“I know that.” Lio stepped closer and put his hand on Galo’s chin, tipping his head down so that their eyes met. “When I first moved in, you said we were friends and that friends weren’t allowed to pay rent, remember?”


“So, what changed?”

“Nothing!” Galo stepped out of Lio’s reach and his hand dropped away. “I just-- I was worried that I was asking for too much and I heard something that made sense and--”

“Heard? Galo, did someone say that to you?” Lio’s eyes darkened. Galo snapped his mouth shut and his eyes widened, confirming his suspicions. “Tell me who it was. I will remove their teeth.”


“Fine, they can keep their teeth,” Lio sighed, “But I will be making some very explicit threats.”

Galo crossed his arms over his chest and looked away from Lio again. “You’re gonna be mad.”

“I’m already mad!”

“Then, the worse one.”


“You’re gonna be disappointed.” Galo took a steadying breath and steeled himself for Lio’s reaction. “I visited Kray.”

“You…!” Lio forced down the bile rising at the back of his throat. The trials had ended a few weeks ago and Kray was due to be transferred to a high-security facility farther out in the desert. Lio knew that he was being kept in a prison at the edge of Promepolis during the interim, but he had been hoping that Galo would never have to see him again. “Why?”

Galo shrugged, but the tension didn’t leave his shoulders and his arms stayed crossed. “To talk to him one last time, I guess.”

Lio’s frown deepened. “Galo, he was cruel to you.”

“I know. But, for most of my life, he was the closest thing I had to family.” Galo laughed humorlessly. “I thought that maybe-- No, I don’t know what I thought. Nothing about him was different. I’m still an idiot and I still let him get in my fucking head.”

Lio stepped closer again and lay a hand on his arm, bridging the space that Galo had put between them. “You’re not an idiot.”

“Yeah, I really am! And you know what the stupidest thing of all is? Even after everything that’s happened-- everything he did to you and all of the people he hurt-- I’m still scared of not having him in my life.” Galo’s face flushed with shame. “Because if Kray was never there for me, then that means no one was.”

Lio opened his mouth to protest, but he wasn’t sure what to say. It sometimes hit him just how little he knew about Galo’s past. For as much as Galo liked to talk, he never spoke about his childhood or his life before Burning Rescue. Lio only knew about Kray killing Galo’s parents because it had come up during the trial. However, what Lio did know was that Galo was incredibly receptive to physical contact, so he stood on his toes and wrapped his arms around Galo’s shoulders, pulling him close.

Galo slowly started to uncross his arms. “You don’t have to--”

“Shut up and hug me.”

Galo embraced Lio a little too tightly and buried his face in the crook of his neck. A shiver ran through his frame and Lio rubbed circles over his back.

Here was another thing that Lio had learned about Galo; he hated to cry in front of other people. "Do you want to lie down?"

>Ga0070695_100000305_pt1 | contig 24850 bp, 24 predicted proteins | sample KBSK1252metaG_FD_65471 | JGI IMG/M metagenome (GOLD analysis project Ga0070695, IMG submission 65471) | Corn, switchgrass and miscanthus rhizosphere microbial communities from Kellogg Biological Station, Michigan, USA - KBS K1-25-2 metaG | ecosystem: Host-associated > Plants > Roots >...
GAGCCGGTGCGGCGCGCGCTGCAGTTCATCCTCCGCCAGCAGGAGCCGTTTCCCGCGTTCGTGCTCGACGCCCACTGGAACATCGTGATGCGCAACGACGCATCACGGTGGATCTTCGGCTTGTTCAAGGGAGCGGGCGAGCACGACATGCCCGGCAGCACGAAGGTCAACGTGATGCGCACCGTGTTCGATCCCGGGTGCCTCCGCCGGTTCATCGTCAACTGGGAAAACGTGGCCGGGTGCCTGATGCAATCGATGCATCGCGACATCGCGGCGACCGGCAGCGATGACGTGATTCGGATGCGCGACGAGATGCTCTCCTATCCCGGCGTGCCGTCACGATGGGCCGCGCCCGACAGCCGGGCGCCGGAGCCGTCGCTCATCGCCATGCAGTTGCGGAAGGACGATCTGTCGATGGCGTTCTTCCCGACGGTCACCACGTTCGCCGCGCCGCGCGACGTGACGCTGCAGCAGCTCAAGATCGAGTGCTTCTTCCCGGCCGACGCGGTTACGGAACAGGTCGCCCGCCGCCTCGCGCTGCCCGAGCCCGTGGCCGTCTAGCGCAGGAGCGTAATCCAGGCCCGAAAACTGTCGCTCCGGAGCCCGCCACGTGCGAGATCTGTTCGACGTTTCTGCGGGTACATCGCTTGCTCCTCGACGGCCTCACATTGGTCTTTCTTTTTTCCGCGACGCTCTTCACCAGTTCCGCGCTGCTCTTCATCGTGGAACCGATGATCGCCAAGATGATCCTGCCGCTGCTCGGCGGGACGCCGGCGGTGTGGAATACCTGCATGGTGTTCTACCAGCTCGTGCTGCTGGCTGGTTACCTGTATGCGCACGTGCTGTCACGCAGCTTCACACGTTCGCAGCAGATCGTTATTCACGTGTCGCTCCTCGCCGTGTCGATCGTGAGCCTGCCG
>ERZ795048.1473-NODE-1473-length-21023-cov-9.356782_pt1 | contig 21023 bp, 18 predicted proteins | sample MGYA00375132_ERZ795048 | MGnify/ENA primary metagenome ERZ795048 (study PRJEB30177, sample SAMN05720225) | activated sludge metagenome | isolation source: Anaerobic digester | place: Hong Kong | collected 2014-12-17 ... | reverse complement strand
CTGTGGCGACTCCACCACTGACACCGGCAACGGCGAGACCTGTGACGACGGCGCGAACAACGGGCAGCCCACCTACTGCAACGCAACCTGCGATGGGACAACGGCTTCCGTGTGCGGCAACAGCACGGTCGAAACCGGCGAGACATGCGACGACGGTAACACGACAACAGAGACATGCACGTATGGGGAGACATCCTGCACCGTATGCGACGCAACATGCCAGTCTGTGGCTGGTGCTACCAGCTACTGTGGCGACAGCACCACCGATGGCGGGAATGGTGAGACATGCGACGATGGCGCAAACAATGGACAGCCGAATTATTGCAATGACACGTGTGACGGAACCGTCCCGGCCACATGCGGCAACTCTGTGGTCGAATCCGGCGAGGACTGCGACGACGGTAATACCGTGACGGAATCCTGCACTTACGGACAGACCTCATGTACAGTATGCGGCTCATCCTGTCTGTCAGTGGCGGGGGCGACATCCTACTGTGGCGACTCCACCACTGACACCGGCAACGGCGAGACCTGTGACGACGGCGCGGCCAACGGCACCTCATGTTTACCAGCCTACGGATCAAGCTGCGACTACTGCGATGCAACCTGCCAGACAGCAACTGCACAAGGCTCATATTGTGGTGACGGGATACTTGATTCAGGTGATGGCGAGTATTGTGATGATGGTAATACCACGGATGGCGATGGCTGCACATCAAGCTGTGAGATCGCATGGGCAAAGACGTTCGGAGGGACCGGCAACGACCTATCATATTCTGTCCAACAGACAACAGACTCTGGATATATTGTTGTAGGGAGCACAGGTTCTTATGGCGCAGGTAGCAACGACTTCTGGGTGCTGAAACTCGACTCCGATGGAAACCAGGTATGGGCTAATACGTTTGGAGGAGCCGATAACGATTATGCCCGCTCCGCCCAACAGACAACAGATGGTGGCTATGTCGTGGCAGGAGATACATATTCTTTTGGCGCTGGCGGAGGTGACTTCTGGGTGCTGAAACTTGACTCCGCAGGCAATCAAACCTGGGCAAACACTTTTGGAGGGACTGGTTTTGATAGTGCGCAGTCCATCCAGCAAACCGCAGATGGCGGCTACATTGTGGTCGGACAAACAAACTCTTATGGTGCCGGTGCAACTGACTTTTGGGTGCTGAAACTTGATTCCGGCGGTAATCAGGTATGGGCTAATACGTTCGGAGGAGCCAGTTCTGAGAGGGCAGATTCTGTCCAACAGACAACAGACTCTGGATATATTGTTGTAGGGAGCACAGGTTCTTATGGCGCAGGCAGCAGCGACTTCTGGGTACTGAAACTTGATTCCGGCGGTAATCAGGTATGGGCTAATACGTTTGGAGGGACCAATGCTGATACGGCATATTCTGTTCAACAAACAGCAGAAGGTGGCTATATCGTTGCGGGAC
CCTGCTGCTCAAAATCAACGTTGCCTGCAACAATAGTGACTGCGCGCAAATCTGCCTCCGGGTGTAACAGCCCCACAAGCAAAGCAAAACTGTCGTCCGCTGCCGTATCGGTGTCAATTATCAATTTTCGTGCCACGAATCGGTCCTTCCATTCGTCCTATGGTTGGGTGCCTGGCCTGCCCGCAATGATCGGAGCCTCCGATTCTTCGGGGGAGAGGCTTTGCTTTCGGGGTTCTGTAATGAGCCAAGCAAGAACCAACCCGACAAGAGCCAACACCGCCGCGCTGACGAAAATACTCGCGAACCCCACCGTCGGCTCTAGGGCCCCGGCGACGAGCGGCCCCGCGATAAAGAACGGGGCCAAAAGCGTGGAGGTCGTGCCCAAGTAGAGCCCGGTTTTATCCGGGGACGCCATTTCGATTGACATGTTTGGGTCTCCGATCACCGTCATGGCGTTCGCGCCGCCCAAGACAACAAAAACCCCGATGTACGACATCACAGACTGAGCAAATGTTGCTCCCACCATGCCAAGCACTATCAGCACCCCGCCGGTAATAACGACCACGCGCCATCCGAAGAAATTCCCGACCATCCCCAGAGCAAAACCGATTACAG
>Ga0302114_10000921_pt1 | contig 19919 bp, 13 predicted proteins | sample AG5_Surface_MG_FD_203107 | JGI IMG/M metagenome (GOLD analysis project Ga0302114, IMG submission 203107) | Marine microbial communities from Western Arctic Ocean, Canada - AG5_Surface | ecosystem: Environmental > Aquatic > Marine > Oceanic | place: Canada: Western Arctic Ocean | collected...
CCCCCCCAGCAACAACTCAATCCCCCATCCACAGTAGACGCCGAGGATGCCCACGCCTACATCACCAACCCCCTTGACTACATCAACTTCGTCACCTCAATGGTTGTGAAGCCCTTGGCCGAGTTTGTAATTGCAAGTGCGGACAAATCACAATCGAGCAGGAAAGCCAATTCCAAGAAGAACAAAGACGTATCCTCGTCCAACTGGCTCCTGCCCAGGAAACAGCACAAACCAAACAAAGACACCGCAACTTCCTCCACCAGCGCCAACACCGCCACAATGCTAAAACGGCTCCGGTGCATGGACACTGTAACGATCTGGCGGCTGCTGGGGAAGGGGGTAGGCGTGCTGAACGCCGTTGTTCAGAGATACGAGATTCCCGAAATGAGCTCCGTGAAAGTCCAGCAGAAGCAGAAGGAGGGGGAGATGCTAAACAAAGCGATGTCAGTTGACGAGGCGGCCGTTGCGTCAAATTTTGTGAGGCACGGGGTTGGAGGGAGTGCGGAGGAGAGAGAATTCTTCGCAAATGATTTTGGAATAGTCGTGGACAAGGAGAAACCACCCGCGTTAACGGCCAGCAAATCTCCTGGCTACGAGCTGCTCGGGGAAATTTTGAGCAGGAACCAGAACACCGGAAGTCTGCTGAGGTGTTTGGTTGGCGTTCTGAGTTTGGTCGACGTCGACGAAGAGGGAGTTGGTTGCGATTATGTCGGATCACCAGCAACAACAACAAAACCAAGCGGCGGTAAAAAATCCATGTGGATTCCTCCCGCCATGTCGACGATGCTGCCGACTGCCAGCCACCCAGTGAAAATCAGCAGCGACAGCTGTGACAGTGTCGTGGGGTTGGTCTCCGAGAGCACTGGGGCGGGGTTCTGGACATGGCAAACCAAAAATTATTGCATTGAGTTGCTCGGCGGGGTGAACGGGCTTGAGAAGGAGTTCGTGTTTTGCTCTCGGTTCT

"No," Galo said, the word muffled by Lio's shoulder.

"Are you sure?"

"...No." Galo picked his head back up and released Lio from his hold. He quickly scrubbed his hand over his face, wiping away any trace of tears, but his eyes were red-rimmed. He allowed Lio to take him by the hand and lead him back into his own bedroom.

The blinds were still closed, but Galo’s room was lit with the soft glow of pre-dawn light. He didn’t bother to turn on any lights and immediately belly-flopped onto his mattress, pressing his face into the pillow and folding his arms underneath it.

"Do you want me to stay?" Lio asked, hovering near the door.

Galo honestly didn't know whether or not he wanted that, so he shrugged. His heart skipped a beat when he felt the bed dip with Lio's weight.

Lio perched himself at the edge of the mattress, close enough to reach out and touch Galo if he wanted to, but far enough that he hoped his presence wouldn't be overbearing. "Do you want to talk about it?"

"Talk about what?" Galo turned his head so that he could breathe, but still faced away from Lio. He scowled at the bedsheets. "About how stupid I am? How I let the person closest to me lie to my face for years?"

"You didn't do anything wrong, Galo.” Lio’s voice was quiet but forceful. “You trusted him and he deceived you, but that's Kray's mistake, not yours. Choosing to believe the best in others isn't a flaw."

"It is when you're seeing something that isn't really there. Nothing I loved about him was real. He hated me. That was real. And I never saw it until he shoved it in my face."

"He fooled everyone, Galo, not just you."

"He didn't fool you."

"No, but he was actively sending people to kill me, so I had a bit of an advanced warning." In the silence that followed his poor attempt at levity, Lio decided to change tactics. "I'm grateful that when I was at my worst, you still chose to see the best in me."

Galo slowly turned his head, pressing it back into the pillow for a moment before finally looking at Lio. "Y'mean dragon-Lio?"

Lio gently swept a hand over Galo's forehead, pushing his hair away from his eyes. Even in the half-dark, his blue eyes glittered. "You saved me."

"You saved me, too."

"Well, I couldn't watch you be almost-murdered and do nothing." That one landed a bit better and they smiled at each other.

"No, I mean-- okay, yeah, thank you for that. But what I mean is, you believed in me. And you listened to me. No one has ever really done that before." The back of Galo’s neck flushed and he pressed part of his face into the pillow, but his eyes were still watching Lio.

"The world would be a much brighter place if more people listened to you, Galo Thymos.” Lio hesitated, but then he decided to go for broke. “At least, my world certainly is.”